Wednesday, September 2, 2009
Appeals Court Rejects Molestation Suit Against Irish Church Officials
By a MetNews Staff Writer
California courts lack jurisdiction over a suit against Catholic church officials in Ireland who allegedly sent a newly trained priest to the Stockton archdiocese with knowledge of his propensity to molest children, the Court of Appeal for this district has ruled.
Justices Monday affirmed Alameda Superior Court Judge Ronald M. Sabraw’s order quashing service of process on the Archdiocese of Cashel & Emly in County Tiperary, Ireland. Sabraw is the coordination trial judge in molestation cases against the Archdiocese of Stockton, and appeals from his decisions in those cases are heard in this district by order of the Judicial Council.
The John Doe plaintiff in the case ruled on Monday settled with the Stockton archdiocese but added the Irish archdiocese to the case by way of a Doe amendment.
The plaintiff alleges that he was molested by Oliver O’Grady in 1969 and 1970, when the plaintiff was about 11 years old. He also contends that Cashel & Emly’s Saint Patrick’s College ordained O’Grady and sent him to Stockton with knowledge he was a child molester.
O’Grady was convicted of crimes against children in 1993 and served seven years in prison before returning to Ireland. He was the subject of the Oscar-nominated 2006 documentary, “Deliver Us From Evil,” and admitted having molested more than 20 children.
The Stockton archdiocese has paid several million dollars in settlements and judgments to O’Grady victims.
The archbishop of Cashel & Emly, in a declaration in support of the motion to quash, said that St. Patrick’s was located within the archdiocese boundaries but was “juridically separate” and governed by an independent board. Although now a traditional college, it was at one time one of six seminaries in Ireland.
The archbishop insisted that there was no relationship between O’Grady and the archdiocese, or between the archdiocese and the church authorities in Stockton, although the Stockton archdiocese paid St. Patrick to cover O’Grady’s tuition and living expenses, as other church authorities in the United States did in order to fulfill their need for new priests.
In opposition to the motion, the plaintiff submitted a declaration from Patrick Wall, a Catholic priest and Benedictine monk who has served as a consultant to lawyers representing victims of clerical sexual abuse. Wall, who claims an expertise in canon law, opined on the basis of church documents that the Archdiocese of Cashel & Emly was responsible for O’Grady’s placement in Northern California, and that the church had to have known that he was a pedophile based on the contents of a petition for laicization—removal from the priesthood—that was brought in the 1990s.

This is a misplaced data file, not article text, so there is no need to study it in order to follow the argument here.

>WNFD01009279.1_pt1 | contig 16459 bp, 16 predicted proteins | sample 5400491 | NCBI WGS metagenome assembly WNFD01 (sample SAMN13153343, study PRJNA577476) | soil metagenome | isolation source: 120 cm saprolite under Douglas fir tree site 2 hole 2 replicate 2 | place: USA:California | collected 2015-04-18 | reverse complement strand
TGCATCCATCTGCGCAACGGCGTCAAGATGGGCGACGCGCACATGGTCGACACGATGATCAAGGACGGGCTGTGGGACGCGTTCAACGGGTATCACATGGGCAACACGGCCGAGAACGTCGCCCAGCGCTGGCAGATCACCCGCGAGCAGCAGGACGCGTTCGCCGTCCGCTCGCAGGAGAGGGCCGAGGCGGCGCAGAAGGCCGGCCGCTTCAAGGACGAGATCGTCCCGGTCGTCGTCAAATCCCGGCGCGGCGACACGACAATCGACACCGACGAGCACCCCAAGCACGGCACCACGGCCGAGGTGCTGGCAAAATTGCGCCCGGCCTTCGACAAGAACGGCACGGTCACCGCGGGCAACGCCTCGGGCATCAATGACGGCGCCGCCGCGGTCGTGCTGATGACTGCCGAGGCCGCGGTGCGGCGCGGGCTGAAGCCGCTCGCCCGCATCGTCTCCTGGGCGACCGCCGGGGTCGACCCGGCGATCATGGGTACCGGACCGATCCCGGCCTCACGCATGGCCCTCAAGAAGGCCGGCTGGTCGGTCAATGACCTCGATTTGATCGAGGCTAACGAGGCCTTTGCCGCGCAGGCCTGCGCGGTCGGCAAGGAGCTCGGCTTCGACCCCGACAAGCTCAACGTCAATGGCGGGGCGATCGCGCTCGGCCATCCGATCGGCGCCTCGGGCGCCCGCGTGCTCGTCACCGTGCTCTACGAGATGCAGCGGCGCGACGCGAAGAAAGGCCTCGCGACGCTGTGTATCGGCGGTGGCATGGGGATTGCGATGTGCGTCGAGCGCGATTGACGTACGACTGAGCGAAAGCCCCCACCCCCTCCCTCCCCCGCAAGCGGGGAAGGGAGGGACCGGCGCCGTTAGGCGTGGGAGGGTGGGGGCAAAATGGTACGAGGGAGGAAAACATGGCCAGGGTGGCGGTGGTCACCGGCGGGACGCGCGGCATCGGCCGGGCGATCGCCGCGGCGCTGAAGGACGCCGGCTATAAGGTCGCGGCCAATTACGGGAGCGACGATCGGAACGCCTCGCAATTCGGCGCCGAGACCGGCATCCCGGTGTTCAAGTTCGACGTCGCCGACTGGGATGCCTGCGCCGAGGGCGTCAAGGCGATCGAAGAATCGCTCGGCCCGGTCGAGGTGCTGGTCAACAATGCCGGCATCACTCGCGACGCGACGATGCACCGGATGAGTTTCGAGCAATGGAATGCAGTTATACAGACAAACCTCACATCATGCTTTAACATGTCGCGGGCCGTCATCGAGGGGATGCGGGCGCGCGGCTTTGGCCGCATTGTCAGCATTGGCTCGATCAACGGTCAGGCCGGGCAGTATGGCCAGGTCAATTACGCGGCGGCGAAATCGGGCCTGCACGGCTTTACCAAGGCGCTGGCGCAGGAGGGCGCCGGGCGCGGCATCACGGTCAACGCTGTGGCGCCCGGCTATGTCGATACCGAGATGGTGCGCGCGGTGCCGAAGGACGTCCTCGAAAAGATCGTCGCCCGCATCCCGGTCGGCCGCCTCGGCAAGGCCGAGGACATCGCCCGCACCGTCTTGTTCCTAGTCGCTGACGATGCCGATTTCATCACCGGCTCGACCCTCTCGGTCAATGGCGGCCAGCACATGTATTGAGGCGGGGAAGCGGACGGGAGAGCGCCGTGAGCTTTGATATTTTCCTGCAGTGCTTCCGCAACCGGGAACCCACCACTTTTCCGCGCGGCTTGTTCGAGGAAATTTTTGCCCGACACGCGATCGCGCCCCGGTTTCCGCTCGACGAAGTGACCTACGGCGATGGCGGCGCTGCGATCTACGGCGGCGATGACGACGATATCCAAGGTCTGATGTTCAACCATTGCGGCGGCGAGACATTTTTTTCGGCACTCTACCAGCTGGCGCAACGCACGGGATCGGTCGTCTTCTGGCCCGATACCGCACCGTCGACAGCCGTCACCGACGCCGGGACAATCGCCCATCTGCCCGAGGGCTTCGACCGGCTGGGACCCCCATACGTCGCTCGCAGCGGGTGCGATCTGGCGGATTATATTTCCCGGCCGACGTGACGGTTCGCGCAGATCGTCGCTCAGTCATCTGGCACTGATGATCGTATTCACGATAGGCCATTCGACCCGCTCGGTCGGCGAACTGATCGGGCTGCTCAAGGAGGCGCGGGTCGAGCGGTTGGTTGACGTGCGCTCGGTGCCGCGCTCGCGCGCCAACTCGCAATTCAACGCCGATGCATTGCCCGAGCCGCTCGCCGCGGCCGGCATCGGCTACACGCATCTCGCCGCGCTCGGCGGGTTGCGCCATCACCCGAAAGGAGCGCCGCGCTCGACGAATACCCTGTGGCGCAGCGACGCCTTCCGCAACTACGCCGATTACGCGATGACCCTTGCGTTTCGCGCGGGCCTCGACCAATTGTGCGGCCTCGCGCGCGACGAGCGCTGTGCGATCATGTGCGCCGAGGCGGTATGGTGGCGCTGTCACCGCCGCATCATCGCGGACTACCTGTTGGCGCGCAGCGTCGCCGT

An attorney for the archdiocese, however, filed a declaration in which he asserted that he had taken advanced courses in Latin literature, had taught the language, and understood the same documents reviewed by Wall to mean that O’Grady was ordained “for the benefit of service” in the Stockton archdiocese, not that Cashel & Emly had assigned him to Stockton.
The defense also filed a similar declaration from Nicholas Cafardi, former dean of Duquesne University Law School and the holder of a degree in canon law. Cafardi disputed the plaintiff’s claim that the petition for laicization effectively constituted an admission that the archbishop of Cashel & Emly knew that O’Grady was a pedophile when he was ordained.
The archdiocese also presented declarations from priests who knew Wall, attacking his qualifications in the field of canon law.
Sabraw found the defense experts more credible than Wall, and ruled that California lacked either general or specific jurisdiction over the Irish church. He said there was no admissible evidence that Irish church officials knew of O’Grady’s sexual predilections, nor any relationship between the Irish archdiocese and California that would support jurisdiction.
The judge explained that that simply because “many ordained priests leave Ireland and go elsewhere does not subject the seminary and Cashel & Emly to jurisdiction everywhere.” He emphasized that Cashel & Emly “did not expressly aim at or target California as a location to send O’Grady upon his ordination,” and found it unnecessary to determine the extent of the relationship between the archdiocese and the seminary.
Acting Presiding Justice Laurence Rubin, writing for the court, said that while the evidence was in conflict, the plaintiff had waived his right to contest the sufficiency of the defendant’s evidence by failing to discuss that evidence in the appellant’s briefs. Even without such a waiver, however, the trial judge’s ruling had to be affirmed because the evidence supported it, Rubin said.
“[T]he evidence most favorable to the trial court’s order shows that the Archdiocese, through Saint Patrick’s, did nothing more than receive money from the Stockton archdiocese to pay the costs and expenses of O’Grady’s education, and educated other priests who went on to serve throughout the United States, including California.
“By no stretch can such activities be considered so systematic, continuous, and wide-ranging that the Archdiocese is subject to the general jurisdiction of our courts.”
The case is Doe v. The Roman Catholic Archbishop of Cashel & Emly, 09 S.O.S. 5332.
Copyright 2009, Metropolitan News Company